Thursday, 15 June 2017

Visiting the Angkor Wat Temples


Visiting historical sites around the world has been one of my greatest pleasures from travelling. Being fond of world history (particularly European history), I have always thoroughly enjoyed the chance to feel as if I have walked through a time machine, and stepped out in another life, another world, another existence. Such is the case when you visit the great temples of Southeast Asia. Even more so than my trips to European countries, as I was not stepping back only hundreds of years, but all the way back to 802 AD. Unfathomable.

My Visit to the Angkor Wat Temples

My visit to the Angkor Wat Temples was during the wet season (June-November), which had both pros and cons. First of all, there were far less tourists in Siem Reap (the city of which you base yourself to visit the temples)... so that was a bonus. But of course on the con side, it meant that there was often rain… and lots of it!

Helpful Hints...

It should go without saying as it is a general rule for all major tourist attractions, but be sure to arrive at the Angkor Wat Temples early (between 4.30-5.30am) in order to grab those sunrise photos. You will be joined by many other travellers from all around the world all hoping to grab that same shot, so the earlier you arrive the better chance you have of grabbing a front row seat.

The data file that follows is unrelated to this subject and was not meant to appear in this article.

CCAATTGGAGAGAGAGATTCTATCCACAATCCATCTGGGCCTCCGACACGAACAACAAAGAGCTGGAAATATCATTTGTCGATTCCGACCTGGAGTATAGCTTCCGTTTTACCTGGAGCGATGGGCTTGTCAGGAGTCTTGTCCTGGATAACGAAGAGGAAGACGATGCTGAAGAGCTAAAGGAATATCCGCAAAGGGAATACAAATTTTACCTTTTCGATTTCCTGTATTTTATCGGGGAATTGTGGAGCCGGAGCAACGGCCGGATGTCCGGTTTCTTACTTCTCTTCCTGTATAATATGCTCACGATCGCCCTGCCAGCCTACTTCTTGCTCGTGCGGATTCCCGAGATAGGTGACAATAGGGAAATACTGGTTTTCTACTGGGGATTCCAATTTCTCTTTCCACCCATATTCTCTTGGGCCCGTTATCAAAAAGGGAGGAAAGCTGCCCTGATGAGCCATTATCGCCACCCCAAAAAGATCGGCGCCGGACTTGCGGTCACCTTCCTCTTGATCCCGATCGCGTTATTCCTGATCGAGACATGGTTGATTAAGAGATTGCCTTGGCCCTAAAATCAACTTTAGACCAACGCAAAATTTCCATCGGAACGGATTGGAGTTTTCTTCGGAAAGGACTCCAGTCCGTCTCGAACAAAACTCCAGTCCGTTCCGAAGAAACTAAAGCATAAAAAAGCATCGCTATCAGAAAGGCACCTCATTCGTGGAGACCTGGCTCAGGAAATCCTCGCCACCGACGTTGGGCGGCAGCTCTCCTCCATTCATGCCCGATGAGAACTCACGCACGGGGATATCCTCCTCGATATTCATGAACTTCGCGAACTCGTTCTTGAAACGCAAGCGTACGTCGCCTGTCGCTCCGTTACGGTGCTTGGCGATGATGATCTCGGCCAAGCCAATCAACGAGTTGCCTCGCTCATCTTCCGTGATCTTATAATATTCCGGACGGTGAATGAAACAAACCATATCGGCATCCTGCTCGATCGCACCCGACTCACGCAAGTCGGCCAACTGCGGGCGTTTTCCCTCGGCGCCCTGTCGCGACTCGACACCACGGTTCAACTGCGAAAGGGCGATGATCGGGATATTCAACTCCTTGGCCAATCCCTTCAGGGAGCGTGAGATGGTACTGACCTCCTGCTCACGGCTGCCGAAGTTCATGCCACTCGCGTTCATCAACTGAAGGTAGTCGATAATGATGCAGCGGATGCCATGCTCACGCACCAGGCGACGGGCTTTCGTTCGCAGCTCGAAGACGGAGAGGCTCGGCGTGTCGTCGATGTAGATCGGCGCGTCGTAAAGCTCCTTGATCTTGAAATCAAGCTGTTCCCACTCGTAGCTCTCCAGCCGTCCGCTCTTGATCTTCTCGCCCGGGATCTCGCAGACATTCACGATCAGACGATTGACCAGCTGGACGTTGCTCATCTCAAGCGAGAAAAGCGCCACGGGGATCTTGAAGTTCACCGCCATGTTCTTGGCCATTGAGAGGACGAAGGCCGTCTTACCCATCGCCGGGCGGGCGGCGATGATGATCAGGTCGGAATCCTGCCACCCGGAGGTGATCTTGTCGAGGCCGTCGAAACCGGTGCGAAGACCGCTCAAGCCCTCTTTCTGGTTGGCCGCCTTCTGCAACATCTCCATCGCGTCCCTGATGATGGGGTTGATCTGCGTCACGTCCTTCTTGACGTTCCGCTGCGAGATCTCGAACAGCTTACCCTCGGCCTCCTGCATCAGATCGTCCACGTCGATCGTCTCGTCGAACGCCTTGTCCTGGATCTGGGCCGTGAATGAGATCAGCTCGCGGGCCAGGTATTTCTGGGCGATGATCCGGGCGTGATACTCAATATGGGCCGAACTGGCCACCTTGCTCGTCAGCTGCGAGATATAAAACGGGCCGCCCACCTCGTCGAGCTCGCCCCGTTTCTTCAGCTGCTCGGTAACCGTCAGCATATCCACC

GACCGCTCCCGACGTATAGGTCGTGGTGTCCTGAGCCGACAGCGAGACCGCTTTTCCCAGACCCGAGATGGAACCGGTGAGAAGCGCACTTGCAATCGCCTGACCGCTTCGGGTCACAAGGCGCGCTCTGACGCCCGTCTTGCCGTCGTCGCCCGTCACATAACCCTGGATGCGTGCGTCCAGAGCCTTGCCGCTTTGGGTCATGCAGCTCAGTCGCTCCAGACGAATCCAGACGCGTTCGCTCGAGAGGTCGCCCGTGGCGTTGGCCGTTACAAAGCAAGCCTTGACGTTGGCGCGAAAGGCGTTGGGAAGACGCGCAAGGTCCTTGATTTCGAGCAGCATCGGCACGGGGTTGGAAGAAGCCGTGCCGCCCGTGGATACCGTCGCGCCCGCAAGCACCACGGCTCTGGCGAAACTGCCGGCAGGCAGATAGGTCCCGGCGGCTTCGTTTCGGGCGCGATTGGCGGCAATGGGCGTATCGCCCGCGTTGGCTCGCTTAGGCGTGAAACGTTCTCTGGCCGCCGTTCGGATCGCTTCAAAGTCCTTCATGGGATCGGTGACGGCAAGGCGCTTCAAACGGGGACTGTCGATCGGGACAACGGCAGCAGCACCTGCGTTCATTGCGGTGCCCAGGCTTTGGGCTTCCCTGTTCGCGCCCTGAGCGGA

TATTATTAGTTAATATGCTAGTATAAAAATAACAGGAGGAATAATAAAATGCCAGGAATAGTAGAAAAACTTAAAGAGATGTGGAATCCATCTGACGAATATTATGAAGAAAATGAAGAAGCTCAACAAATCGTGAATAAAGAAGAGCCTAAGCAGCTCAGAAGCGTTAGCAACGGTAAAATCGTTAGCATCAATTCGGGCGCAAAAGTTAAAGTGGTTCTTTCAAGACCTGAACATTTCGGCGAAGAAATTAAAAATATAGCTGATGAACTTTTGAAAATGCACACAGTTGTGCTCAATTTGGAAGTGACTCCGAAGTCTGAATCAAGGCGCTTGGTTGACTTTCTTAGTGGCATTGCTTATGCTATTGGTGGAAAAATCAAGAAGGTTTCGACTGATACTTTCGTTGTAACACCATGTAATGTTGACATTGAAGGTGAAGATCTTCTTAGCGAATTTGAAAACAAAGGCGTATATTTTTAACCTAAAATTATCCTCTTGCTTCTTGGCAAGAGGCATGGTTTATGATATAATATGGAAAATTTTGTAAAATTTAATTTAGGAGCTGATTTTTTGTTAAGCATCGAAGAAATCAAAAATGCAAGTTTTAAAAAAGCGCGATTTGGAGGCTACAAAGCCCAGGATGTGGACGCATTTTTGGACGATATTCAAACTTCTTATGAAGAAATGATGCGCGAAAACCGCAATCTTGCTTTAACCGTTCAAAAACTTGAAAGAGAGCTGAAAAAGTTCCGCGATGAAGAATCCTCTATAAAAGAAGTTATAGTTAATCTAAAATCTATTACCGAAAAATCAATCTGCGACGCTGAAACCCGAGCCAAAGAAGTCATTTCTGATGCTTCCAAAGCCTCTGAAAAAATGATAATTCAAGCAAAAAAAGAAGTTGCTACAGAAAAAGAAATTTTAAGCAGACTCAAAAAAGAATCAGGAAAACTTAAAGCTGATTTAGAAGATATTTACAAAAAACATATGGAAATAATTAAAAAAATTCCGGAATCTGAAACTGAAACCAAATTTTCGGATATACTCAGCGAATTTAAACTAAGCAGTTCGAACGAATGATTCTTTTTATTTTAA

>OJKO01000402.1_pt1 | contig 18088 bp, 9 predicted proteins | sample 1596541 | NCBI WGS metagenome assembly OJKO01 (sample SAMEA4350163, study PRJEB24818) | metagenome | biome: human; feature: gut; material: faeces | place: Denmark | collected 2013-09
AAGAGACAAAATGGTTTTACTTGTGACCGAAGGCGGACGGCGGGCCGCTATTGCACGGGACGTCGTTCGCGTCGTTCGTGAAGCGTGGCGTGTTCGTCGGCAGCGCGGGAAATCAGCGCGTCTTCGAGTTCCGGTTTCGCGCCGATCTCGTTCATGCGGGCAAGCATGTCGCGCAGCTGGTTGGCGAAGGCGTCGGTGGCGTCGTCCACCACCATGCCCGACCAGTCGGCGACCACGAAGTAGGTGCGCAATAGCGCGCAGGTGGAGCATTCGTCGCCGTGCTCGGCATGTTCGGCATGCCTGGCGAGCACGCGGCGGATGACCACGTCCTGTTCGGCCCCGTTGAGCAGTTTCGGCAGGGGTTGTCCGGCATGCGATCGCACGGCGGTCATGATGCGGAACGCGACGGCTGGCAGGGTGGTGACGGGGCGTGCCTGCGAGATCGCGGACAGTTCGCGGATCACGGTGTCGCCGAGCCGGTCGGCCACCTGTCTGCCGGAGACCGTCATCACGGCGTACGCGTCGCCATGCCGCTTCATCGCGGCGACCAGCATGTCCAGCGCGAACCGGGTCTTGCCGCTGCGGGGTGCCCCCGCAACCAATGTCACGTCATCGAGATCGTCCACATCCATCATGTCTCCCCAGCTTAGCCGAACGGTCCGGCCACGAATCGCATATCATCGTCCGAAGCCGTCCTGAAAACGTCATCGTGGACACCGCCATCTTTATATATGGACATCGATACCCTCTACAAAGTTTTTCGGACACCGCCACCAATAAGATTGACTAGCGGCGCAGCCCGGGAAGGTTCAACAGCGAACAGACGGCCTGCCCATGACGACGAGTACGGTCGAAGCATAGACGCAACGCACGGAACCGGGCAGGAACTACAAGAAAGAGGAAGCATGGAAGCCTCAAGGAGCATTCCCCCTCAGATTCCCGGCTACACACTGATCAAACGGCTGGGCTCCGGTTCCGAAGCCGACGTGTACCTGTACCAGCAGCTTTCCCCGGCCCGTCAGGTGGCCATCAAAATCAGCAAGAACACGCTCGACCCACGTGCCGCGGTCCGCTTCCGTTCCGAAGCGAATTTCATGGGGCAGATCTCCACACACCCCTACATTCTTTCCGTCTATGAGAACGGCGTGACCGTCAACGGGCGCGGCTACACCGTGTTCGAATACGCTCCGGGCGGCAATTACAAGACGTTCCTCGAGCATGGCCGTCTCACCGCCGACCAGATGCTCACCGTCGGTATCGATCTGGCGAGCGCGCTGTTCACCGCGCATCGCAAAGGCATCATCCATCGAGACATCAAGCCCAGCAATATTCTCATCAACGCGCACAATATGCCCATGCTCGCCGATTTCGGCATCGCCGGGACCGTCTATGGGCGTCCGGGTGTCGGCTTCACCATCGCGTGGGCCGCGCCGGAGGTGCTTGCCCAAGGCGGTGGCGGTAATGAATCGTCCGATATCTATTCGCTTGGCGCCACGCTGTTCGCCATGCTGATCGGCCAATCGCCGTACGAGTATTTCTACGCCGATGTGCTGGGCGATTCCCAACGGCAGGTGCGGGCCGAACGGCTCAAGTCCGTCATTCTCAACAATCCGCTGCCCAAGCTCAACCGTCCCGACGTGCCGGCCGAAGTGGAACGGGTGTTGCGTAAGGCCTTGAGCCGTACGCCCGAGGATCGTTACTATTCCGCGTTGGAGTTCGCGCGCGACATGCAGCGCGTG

The Various Temples of Angkor Wat

As the largest religious monument in the entire world, it is little wonder the Angkor Wat temple itself is the most visited of the temples and most photographed. Originally constructed as a Hindu temple by the Khmer Empire, Angkor Wat temple eventually became a Buddhist temple by the 12th Century. Around the complex you will find endless bas-reliefs (2,600 feet to be exact), depicting the famous battles and scenes from battles. To get a more in-depth experience and walk away feeling educated, consider booking a guide for the day if you aren't travelling as part of a tour.

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